The most beloved song of country star Tim McGraw’s career is probably still 2004’s “Live Like You Were Dying,” a ballad about a man whose side effects from a cancer scare include taking up both emotional and physical pursuits: “I went skydiving / I went Rocky Mountain climbing,” goes part of the chorus. So you can see why McGraw might have related to “Free Solo,” the documentary about Alex Harrold: It’s practically “Live Like You Were Dying: The Motion Picture.” Except the threat of dying comes from climbing El Capitan.

McGraw said he was too busy to consider working on a theme song when the request came in, since earlier this year he was juggling another Soul 2 Soul tour with spouse Faith Hill and a solo album that’s still in the works for 2019. Then he watched a screener with his daughters while they were all at home on a break, and he was taken enough with it to take up the offer and co-write “Gravity.” “It is scary, the movie — I mean, it’s like a roller coaster ride. You’re on the edge of your seat the whole time.” But it won’t personally inspire him to live like he was dying. “I would never do that in a million years,” says the singer. “I’m afraid of heights. Although, after 400 or 500 feet, it’s all relative anyway, on the way up.”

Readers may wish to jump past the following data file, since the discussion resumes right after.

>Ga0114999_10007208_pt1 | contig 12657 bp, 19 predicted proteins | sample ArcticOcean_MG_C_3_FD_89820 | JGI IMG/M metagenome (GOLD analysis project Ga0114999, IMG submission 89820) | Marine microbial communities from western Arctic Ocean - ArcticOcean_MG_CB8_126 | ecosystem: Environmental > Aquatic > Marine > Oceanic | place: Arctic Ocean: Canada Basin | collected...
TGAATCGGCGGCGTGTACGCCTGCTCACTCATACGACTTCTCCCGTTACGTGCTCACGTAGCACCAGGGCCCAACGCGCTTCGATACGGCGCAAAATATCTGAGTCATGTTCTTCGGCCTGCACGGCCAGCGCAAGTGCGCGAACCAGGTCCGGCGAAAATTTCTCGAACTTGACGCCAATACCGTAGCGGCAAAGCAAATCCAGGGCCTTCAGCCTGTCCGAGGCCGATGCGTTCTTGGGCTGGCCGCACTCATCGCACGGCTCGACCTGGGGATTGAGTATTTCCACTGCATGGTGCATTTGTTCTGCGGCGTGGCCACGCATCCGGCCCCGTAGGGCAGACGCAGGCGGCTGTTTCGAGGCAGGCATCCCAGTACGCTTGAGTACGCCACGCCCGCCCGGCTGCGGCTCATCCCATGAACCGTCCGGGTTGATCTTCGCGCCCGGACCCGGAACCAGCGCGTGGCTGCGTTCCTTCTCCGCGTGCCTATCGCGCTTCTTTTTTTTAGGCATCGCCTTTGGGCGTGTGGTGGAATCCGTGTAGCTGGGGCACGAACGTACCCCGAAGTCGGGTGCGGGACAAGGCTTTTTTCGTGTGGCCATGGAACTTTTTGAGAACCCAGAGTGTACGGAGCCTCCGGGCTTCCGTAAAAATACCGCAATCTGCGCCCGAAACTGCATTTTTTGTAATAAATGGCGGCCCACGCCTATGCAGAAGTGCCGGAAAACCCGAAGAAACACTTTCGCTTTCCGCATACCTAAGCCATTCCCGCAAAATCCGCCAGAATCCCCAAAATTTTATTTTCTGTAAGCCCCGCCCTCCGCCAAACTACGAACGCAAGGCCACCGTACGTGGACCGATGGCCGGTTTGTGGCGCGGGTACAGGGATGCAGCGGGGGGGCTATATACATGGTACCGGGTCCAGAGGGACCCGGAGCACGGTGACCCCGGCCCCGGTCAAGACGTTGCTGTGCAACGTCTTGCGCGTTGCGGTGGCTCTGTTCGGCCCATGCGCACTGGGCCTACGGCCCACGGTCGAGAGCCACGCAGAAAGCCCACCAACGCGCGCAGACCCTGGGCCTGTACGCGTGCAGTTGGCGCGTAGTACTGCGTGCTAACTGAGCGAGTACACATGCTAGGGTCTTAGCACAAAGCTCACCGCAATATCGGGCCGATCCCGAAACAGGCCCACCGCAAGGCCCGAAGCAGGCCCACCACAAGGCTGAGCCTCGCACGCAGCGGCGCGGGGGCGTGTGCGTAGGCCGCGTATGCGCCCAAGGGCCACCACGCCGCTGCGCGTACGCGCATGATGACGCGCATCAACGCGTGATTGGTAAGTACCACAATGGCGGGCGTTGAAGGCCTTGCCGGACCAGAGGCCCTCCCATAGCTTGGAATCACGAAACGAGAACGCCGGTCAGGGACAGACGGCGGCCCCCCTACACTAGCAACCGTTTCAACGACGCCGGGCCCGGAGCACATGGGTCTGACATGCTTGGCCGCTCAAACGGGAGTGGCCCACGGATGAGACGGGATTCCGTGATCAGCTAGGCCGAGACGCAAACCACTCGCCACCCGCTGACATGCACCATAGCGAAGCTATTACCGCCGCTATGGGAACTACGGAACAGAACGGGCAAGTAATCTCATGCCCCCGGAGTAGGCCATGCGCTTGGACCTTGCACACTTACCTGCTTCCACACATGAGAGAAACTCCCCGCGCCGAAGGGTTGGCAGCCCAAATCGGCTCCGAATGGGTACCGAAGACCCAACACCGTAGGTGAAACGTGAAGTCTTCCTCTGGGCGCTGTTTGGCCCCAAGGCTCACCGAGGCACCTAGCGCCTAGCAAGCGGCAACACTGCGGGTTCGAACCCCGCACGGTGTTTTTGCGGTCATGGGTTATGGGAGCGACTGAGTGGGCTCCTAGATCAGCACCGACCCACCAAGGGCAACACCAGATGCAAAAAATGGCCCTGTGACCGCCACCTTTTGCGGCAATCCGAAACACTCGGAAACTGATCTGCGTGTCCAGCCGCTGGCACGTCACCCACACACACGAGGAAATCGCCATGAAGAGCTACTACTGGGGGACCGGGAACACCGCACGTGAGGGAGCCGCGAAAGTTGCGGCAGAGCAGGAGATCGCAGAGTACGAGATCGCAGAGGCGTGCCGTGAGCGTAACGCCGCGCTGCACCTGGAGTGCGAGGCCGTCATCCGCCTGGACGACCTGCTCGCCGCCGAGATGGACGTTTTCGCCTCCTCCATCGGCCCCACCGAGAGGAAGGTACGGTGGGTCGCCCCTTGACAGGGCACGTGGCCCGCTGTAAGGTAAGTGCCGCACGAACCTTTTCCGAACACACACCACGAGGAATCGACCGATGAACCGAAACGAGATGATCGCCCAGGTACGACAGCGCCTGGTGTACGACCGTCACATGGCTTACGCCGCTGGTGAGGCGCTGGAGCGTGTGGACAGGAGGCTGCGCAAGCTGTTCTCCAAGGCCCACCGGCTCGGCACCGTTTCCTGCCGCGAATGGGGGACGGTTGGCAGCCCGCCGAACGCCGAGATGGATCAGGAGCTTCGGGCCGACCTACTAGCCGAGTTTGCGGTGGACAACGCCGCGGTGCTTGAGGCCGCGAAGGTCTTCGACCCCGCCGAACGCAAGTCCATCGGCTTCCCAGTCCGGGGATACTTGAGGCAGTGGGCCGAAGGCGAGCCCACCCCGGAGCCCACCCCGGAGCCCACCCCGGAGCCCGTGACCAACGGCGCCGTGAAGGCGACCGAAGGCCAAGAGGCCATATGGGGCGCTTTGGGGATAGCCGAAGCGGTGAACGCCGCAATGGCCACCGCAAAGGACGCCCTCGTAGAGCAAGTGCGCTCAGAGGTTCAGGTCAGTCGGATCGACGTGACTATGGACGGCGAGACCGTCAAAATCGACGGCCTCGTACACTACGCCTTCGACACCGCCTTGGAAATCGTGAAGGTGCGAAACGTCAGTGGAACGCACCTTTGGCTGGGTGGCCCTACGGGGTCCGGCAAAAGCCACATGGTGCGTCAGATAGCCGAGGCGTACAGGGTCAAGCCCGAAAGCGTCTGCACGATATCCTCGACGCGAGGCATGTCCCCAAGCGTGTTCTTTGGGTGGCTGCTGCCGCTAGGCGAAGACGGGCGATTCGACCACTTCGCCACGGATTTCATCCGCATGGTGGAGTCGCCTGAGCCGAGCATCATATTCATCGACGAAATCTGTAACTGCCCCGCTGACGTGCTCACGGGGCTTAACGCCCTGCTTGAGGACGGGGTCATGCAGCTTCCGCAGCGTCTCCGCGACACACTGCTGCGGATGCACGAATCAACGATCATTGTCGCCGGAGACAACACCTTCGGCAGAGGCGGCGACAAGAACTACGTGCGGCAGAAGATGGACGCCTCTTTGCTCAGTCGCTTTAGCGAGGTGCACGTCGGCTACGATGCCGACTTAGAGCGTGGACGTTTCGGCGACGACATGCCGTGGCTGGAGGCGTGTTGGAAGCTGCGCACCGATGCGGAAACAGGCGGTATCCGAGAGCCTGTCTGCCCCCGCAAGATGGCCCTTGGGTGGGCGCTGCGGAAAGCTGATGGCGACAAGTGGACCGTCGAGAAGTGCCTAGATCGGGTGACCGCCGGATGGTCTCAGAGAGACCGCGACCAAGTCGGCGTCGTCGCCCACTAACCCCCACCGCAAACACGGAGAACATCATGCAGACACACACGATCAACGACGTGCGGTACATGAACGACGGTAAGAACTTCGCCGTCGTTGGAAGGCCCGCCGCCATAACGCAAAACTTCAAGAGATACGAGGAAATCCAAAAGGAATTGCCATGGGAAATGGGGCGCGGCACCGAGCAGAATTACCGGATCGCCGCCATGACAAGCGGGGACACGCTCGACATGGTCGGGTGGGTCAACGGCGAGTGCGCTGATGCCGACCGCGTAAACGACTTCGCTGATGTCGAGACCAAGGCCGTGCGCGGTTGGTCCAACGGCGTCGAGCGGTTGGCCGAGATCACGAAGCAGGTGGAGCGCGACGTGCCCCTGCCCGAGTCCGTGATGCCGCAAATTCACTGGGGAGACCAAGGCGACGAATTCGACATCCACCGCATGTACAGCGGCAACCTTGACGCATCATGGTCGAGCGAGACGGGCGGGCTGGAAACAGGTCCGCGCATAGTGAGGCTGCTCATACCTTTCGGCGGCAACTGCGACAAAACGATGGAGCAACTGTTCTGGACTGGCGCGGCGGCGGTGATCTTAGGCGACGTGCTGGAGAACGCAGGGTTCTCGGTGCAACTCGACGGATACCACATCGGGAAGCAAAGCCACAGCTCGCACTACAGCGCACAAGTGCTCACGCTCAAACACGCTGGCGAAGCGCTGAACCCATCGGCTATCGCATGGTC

He shared writing duties with friend Lori McKenna, the acclaimed Americana songwriter who wrote his recent hit “Humble and Kind,” which marked a definitive turning point in country from the bro movement back toward something… humbler and kinder. She channeled their phone conversations into a finished song. The central line, “Gravity is a fragile thing,” seems ambiguous in an otherwise uplifting song. He says it has to do with a metaphorical fear of falling. “For me, it means that if you don’t go after your job and what you do with joy and intent and purpose — or, as a sports analogy, if you’re just going through the patterns when you run that play — you’ll f— it up eventually, and fall away from what your true north is.”

McGraw is an infrequent songwriter but has a thing for the kind of assignment writing a film offers. “You want to lend an ear to what the viewer is seeing, but you also want to write something that independently can stand on its own and give you a good message,” he says. “So I think there’s a cool challenge when you’re writing something for a film to not be on the nose, but be somewhere on the face, I guess.”